mmap() lets you use the hardware (on x86) page tables for the indirection between the logical address of the data and where it's stored in physical memory, these databases force you to go through an extra indirection in their own data structures. And these databases have to implement their own caches, even though the resulting caches often aren't smarter than the default OS cache. (The logic that makes the caching smarter is often encoded in an application-specific prefetcher, which can be done pretty clearly though memory mapping.)
A problem with
High-performance databases often get lots of requests. So many requests that, if they were to spawn a thread for each one of them, the overhead of a kernel task per request would slow them down (where task means 'thread or process', in Linux terminology). There's a bit of overhead for threads:
- Each thread must have its own stack, which takes up memory (though this is mitigated by the lazy allocation of physical memory to back stacks, which is done by default)
- Some Linux CPU schedulers use a lot of CPU themselves. So blocking and then getting resumed has a certain amount of overhead. In particular, overhead is incurred so that the scheduler can be completely fair, and so that it can load-balance between cores.
To solve these issues, database implementors often respond to each request with a user-level coroutine, or even with an explicitly managed piece of state sent around through various callbacks.
Let's say we have a coroutine responding to a database request, and this coroutine wants to read from the database in a location that is currently stored on disk. If it accesses the big array, then it will cause a memory fault leading to a disk read. This will make the current task block until the disk read can be completed. But we don't want the whole task to block—we just want to switch to another coroutine when we have to wait, and we want to execute that coroutine from the same task.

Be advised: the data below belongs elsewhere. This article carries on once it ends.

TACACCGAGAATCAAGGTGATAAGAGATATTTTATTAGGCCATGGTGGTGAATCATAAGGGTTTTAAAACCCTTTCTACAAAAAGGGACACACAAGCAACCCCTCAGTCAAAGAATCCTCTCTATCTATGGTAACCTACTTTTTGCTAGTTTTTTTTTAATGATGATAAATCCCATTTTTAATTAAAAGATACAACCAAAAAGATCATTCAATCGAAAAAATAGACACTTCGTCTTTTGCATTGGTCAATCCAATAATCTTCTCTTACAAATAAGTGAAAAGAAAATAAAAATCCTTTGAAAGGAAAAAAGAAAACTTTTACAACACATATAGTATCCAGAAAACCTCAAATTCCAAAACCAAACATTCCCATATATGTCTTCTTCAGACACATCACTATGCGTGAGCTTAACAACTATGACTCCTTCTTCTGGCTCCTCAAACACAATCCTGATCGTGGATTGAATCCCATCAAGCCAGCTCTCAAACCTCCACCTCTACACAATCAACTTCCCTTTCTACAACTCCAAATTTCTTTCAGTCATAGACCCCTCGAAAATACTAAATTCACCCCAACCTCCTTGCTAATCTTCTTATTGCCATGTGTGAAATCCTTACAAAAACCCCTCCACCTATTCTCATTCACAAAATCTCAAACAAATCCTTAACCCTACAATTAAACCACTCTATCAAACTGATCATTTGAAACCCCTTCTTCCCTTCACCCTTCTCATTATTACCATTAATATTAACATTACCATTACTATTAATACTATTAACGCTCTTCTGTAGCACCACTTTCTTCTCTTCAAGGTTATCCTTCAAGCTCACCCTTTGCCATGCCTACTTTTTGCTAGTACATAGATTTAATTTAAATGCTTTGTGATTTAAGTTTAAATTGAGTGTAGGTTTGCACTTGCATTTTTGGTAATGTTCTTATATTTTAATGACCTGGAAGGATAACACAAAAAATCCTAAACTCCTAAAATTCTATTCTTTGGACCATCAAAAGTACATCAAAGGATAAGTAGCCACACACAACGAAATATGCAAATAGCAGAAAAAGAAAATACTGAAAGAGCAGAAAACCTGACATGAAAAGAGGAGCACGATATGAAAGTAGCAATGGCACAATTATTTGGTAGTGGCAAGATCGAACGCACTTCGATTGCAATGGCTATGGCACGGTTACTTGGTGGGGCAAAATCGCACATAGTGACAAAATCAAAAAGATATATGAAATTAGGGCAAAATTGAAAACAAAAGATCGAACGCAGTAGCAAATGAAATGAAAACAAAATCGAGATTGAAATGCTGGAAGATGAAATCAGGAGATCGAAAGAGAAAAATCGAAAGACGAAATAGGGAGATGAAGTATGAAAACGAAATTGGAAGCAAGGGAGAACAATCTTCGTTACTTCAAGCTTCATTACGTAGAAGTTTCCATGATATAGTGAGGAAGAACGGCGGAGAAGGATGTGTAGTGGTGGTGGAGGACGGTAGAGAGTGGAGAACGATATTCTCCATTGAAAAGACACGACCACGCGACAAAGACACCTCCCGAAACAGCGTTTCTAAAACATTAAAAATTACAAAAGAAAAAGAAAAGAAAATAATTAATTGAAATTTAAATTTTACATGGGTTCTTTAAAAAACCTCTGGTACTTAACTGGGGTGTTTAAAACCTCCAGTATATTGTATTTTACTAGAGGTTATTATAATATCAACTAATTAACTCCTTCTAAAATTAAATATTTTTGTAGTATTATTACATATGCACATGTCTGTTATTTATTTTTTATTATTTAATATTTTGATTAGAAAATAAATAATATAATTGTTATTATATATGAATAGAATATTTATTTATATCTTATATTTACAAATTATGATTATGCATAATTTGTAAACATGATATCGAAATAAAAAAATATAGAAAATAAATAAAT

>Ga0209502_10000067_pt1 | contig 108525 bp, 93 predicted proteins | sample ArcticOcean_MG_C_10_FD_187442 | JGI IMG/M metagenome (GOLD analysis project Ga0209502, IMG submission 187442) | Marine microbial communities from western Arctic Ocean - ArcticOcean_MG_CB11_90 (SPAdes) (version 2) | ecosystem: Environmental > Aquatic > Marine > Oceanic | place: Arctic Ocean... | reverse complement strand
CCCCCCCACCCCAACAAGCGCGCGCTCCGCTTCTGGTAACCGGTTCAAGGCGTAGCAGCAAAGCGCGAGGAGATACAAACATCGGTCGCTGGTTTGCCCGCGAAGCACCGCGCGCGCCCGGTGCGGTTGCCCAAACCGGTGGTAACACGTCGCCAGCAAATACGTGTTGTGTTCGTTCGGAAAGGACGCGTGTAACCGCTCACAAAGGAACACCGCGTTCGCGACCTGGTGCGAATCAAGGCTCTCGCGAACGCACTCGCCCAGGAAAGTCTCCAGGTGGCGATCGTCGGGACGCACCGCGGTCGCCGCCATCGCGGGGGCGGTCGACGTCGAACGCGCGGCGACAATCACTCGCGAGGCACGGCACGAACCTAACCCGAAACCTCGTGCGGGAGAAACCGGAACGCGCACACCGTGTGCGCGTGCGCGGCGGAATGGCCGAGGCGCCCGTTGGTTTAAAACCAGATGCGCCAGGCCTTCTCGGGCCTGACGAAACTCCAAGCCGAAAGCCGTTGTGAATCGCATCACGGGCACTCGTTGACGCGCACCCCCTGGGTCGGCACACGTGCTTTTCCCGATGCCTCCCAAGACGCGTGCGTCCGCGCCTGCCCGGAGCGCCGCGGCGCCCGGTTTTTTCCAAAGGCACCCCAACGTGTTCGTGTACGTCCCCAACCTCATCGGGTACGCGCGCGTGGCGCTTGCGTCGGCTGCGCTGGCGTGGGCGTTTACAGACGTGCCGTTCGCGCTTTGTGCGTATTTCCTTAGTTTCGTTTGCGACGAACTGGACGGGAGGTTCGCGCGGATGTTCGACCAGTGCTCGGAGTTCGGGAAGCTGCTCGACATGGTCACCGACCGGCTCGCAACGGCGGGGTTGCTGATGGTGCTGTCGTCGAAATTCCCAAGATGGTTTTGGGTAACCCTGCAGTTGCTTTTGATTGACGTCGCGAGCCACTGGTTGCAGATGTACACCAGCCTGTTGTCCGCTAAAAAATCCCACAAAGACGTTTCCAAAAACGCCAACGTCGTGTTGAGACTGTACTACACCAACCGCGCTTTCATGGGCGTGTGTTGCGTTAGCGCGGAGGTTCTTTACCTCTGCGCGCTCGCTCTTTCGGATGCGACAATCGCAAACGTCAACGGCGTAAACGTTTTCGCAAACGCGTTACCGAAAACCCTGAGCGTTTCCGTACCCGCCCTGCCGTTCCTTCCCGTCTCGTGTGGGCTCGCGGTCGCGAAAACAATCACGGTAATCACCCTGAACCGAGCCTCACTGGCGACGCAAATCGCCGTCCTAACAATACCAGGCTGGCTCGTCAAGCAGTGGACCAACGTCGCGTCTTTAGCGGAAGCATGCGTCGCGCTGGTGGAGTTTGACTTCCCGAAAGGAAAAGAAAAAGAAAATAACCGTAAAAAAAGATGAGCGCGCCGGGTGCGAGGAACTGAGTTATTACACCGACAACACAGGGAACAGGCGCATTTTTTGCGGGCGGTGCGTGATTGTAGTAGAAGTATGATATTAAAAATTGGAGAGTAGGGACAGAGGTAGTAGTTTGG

The typical way around this problem is using asynchronous or non-blocking operations. For non-blocking I/O, there's
epoll, which works for some kinds of files. For direct I/O on disk, Linux provides a different interface called asynchronous I/O, with system calls like
io_submit. These two mechanisms can be hooked up with an eventfd, which is triggered whenever there are AIO results, using the undocumented system call
io_set_eventfd. The basic idea is that you set up a bunch of requests in an object, and then you have a main loop, driven by
epoll, where you repeatedly ask for the next available event. The coroutine scheduler resumes the coroutine that had the event complete on it, and executes that coroutine until it blocks again. Details about using this mechanism are a bit obtuse, but not very deep or complicated.
A proposed solution
mmap() interface is missing is a non-blocking way to access memory. Maybe this would take the form of a call based around
int mlock_eventfd(const void *addr, ssize_t len, int eventfd);
which would trigger the eventfd once the memory from addr going length len was locked in memory. The eventfd could be placed in an
epoll loop and then the memory requested would be dereferenced for real once it was locked. A similar mechanism would be useful for
We could implement
mlock_eventfd in user-space using a thread pool, and the same goes for
fdatasync. But this would probaly eliminate the performance advantages of using coroutines in the first place, since accessing the disk is pretty frequent in databases.
As databases and the devices that underlie them grow more complex, it becomes difficult to manage this complexity. The operating system provides a useful layer of indirection between the database and the drive, but old and messy interfaces make the use of the OS more difficult. Clean, high-level OS interfaces which let applications take full advantage of the hardware and kernel-internal mechanisms and statistics would be a great boon to further database development, allowing the explosion of new databases and solid-state drives to be fully exploited.